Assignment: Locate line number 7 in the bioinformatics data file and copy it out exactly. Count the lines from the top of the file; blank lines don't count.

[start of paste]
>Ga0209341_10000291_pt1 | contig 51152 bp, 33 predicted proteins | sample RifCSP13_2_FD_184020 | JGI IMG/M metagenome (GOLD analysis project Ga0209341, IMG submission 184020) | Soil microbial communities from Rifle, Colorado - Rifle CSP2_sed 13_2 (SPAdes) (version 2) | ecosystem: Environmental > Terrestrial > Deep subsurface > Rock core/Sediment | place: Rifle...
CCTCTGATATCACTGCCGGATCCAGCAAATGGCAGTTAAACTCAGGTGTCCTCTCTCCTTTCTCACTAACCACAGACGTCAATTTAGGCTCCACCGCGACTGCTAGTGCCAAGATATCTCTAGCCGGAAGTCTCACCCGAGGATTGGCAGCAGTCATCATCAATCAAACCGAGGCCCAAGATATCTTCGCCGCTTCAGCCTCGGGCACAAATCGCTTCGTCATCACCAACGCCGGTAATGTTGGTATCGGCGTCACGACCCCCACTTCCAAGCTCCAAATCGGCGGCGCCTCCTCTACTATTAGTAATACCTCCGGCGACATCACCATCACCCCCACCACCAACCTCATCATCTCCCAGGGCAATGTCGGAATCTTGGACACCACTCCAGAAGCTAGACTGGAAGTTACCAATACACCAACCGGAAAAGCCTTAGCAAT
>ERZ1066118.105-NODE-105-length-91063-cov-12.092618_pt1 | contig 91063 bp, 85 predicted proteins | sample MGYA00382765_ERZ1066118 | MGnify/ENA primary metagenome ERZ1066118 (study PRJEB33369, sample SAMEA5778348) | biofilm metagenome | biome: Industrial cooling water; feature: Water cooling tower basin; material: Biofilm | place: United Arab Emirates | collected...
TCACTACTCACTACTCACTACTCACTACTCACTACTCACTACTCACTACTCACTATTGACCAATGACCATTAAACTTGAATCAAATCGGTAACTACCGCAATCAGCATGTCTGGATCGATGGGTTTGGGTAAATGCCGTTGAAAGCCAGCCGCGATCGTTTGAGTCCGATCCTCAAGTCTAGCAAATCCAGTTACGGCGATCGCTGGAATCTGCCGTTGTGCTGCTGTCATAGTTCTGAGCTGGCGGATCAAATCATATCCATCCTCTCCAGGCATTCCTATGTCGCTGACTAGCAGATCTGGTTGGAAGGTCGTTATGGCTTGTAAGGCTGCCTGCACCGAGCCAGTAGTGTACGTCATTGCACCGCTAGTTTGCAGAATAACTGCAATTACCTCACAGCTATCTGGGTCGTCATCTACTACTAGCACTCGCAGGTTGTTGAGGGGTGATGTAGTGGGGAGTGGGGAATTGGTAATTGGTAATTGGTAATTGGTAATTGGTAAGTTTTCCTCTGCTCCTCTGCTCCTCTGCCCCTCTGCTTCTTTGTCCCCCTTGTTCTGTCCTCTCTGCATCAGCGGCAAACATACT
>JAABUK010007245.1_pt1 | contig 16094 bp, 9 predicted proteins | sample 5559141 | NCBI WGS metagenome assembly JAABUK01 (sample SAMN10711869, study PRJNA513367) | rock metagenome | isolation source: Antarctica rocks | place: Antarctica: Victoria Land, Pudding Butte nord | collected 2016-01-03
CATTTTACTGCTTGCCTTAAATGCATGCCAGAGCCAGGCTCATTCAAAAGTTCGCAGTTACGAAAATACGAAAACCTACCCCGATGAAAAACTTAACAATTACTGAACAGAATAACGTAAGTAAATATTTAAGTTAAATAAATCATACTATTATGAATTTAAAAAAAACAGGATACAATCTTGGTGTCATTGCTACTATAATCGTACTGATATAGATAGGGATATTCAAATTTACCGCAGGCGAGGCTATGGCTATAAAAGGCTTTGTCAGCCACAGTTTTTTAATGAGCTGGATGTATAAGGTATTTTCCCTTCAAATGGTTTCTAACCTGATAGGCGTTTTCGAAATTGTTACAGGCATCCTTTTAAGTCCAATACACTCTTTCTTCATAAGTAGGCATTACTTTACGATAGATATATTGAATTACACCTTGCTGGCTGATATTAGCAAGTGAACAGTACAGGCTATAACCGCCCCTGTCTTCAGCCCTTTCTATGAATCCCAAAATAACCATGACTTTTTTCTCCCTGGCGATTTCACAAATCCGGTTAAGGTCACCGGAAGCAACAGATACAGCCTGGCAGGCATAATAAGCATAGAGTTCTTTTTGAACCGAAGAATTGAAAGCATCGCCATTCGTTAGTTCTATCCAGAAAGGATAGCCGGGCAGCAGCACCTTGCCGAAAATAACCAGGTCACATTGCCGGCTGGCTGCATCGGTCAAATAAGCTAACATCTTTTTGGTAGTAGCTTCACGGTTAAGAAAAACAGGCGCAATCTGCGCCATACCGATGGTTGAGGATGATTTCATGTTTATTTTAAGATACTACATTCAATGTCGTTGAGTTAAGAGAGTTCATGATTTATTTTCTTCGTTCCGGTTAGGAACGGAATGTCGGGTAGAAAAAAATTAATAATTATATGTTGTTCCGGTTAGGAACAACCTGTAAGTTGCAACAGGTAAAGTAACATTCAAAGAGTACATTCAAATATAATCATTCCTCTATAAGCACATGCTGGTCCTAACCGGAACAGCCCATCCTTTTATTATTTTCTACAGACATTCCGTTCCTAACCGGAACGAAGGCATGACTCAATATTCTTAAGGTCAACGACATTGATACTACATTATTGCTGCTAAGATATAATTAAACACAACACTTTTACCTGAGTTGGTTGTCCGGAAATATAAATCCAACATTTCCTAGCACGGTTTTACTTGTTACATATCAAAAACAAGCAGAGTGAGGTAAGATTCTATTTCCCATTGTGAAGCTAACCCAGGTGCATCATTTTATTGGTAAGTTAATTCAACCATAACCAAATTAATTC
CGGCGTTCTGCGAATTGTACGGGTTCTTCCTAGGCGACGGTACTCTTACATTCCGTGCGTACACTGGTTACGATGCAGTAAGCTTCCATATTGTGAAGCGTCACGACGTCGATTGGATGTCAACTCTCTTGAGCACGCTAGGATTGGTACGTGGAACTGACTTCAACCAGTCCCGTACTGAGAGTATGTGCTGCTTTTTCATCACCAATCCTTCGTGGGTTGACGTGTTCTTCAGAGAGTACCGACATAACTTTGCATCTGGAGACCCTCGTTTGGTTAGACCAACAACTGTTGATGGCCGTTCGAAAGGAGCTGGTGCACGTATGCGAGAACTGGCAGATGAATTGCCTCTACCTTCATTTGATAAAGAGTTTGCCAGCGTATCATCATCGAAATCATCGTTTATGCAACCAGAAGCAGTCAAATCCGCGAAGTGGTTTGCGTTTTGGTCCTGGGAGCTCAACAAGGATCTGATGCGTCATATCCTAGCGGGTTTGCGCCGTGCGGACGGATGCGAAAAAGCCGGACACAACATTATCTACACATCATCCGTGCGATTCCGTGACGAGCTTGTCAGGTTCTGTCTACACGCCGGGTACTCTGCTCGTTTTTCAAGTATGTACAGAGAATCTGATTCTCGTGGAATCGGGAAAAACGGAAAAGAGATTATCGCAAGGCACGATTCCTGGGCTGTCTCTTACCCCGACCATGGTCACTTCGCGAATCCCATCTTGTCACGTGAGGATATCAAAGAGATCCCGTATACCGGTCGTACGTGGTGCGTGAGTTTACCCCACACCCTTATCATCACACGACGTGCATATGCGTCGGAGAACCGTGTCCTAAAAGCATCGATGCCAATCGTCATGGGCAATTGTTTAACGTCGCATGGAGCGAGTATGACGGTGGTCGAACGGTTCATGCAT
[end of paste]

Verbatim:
CGGCGTTCTGCGAATTGTACGGGTTCTTCCTAGGCGACGGTACTCTTACATTCCGTGCGTACACTGGTTACGATGCAGTAAGCTTCCATATTGTGAAGCGTCACGACGTCGATTGGATGTCAACTCTCTTGAGCACGCTAGGATTGGTACGTGGAACTGACTTCAACCAGTCCCGTACTGAGAGTATGTGCTGCTTTTTCATCACCAATCCTTCGTGGGTTGACGTGTTCTTCAGAGAGTACCGACATAACTTTGCATCTGGAGACCCTCGTTTGGTTAGACCAACAACTGTTGATGGCCGTTCGAAAGGAGCTGGTGCACGTATGCGAGAACTGGCAGATGAATTGCCTCTACCTTCATTTGATAAAGAGTTTGCCAGCGTATCATCATCGAAATCATCGTTTATGCAACCAGAAGCAGTCAAATCCGCGAAGTGGTTTGCGTTTTGGTCCTGGGAGCTCAACAAGGATCTGATGCGTCATATCCTAGCGGGTTTGCGCCGTGCGGACGGATGCGAAAAAGCCGGACACAACATTATCTACACATCATCCGTGCGATTCCGTGACGAGCTTGTCAGGTTCTGTCTACACGCCGGGTACTCTGCTCGTTTTTCAAGTATGTACAGAGAATCTGATTCTCGTGGAATCGGGAAAAACGGAAAAGAGATTATCGCAAGGCACGATTCCTGGGCTGTCTCTTACCCCGACCATGGTCACTTCGCGAATCCCATCTTGTCACGTGAGGATATCAAAGAGATCCCGTATACCGGTCGTACGTGGTGCGTGAGTTTACCCCACACCCTTATCATCACACGACGTGCATATGCGTCGGAGAACCGTGTCCTAAAAGCATCGATGCCAATCGTCATGGGCAATTGTTTAACGTCGCATGGAGCGAGTATGACGGTGGTCGAACGGTTCATGCAT